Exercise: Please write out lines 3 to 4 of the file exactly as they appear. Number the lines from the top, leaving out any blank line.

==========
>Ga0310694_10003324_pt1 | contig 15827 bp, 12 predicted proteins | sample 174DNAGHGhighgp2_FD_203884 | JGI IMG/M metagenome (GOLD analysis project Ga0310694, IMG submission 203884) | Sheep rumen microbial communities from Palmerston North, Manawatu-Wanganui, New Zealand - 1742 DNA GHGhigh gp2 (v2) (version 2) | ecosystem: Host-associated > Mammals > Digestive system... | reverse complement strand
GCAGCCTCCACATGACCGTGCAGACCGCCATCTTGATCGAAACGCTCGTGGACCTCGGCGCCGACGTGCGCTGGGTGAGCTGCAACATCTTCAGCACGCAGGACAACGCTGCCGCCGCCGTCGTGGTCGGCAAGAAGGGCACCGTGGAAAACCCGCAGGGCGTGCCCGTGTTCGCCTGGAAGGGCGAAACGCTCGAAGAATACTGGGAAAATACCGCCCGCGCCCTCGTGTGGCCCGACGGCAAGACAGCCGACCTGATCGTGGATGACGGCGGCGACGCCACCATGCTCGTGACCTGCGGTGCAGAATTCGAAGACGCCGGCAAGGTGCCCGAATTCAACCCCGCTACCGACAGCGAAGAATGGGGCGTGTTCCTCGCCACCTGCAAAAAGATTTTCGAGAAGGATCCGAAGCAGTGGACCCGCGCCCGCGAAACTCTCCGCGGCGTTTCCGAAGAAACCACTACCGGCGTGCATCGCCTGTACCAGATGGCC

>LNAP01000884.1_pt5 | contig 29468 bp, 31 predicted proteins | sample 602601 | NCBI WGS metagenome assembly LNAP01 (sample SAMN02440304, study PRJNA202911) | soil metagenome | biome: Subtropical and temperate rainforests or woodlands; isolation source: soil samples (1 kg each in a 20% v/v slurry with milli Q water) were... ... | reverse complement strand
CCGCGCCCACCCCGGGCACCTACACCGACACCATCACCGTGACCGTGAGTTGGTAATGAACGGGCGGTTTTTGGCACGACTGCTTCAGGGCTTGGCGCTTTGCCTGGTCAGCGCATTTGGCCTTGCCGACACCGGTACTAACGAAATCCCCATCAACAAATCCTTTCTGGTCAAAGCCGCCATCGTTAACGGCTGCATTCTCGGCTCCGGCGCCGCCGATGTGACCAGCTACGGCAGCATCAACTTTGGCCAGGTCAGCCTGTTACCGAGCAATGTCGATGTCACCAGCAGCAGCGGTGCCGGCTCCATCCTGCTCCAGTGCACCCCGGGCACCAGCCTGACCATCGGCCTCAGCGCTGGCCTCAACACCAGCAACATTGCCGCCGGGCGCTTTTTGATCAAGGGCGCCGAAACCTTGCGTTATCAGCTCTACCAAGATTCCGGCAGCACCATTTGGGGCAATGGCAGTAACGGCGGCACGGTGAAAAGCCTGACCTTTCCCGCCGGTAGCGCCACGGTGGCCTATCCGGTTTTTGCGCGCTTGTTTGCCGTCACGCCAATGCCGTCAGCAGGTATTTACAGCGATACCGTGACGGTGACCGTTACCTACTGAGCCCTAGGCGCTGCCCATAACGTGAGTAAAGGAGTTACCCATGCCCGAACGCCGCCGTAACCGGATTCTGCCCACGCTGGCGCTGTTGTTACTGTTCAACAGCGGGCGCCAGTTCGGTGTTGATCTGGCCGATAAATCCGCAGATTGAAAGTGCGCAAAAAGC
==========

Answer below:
>LNAP01000884.1_pt5 | contig 29468 bp, 31 predicted proteins | sample 602601 | NCBI WGS metagenome assembly LNAP01 (sample SAMN02440304, study PRJNA202911) | soil metagenome | biome: Subtropical and temperate rainforests or woodlands; isolation source: soil samples (1 kg each in a 20% v/v slurry with milli Q water) were... ... | reverse complement strand
CCGCGCCCACCCCGGGCACCTACACCGACACCATCACCGTGACCGTGAGTTGGTAATGAACGGGCGGTTTTTGGCACGACTGCTTCAGGGCTTGGCGCTTTGCCTGGTCAGCGCATTTGGCCTTGCCGACACCGGTACTAACGAAATCCCCATCAACAAATCCTTTCTGGTCAAAGCCGCCATCGTTAACGGCTGCATTCTCGGCTCCGGCGCCGCCGATGTGACCAGCTACGGCAGCATCAACTTTGGCCAGGTCAGCCTGTTACCGAGCAATGTCGATGTCACCAGCAGCAGCGGTGCCGGCTCCATCCTGCTCCAGTGCACCCCGGGCACCAGCCTGACCATCGGCCTCAGCGCTGGCCTCAACACCAGCAACATTGCCGCCGGGCGCTTTTTGATCAAGGGCGCCGAAACCTTGCGTTATCAGCTCTACCAAGATTCCGGCAGCACCATTTGGGGCAATGGCAGTAACGGCGGCACGGTGAAAAGCCTGACCTTTCCCGCCGGTAGCGCCACGGTGGCCTATCCGGTTTTTGCGCGCTTGTTTGCCGTCACGCCAATGCCGTCAGCAGGTATTTACAGCGATACCGTGACGGTGACCGTTACCTACTGAGCCCTAGGCGCTGCCCATAACGTGAGTAAAGGAGTTACCCATGCCCGAACGCCGCCGTAACCGGATTCTGCCCACGCTGGCGCTGTTGTTACTGTTCAACAGCGGGCGCCAGTTCGGTGTTGATCTGGCCGATAAATCCGCAGATTGAAAGTGCGCAAAAAGC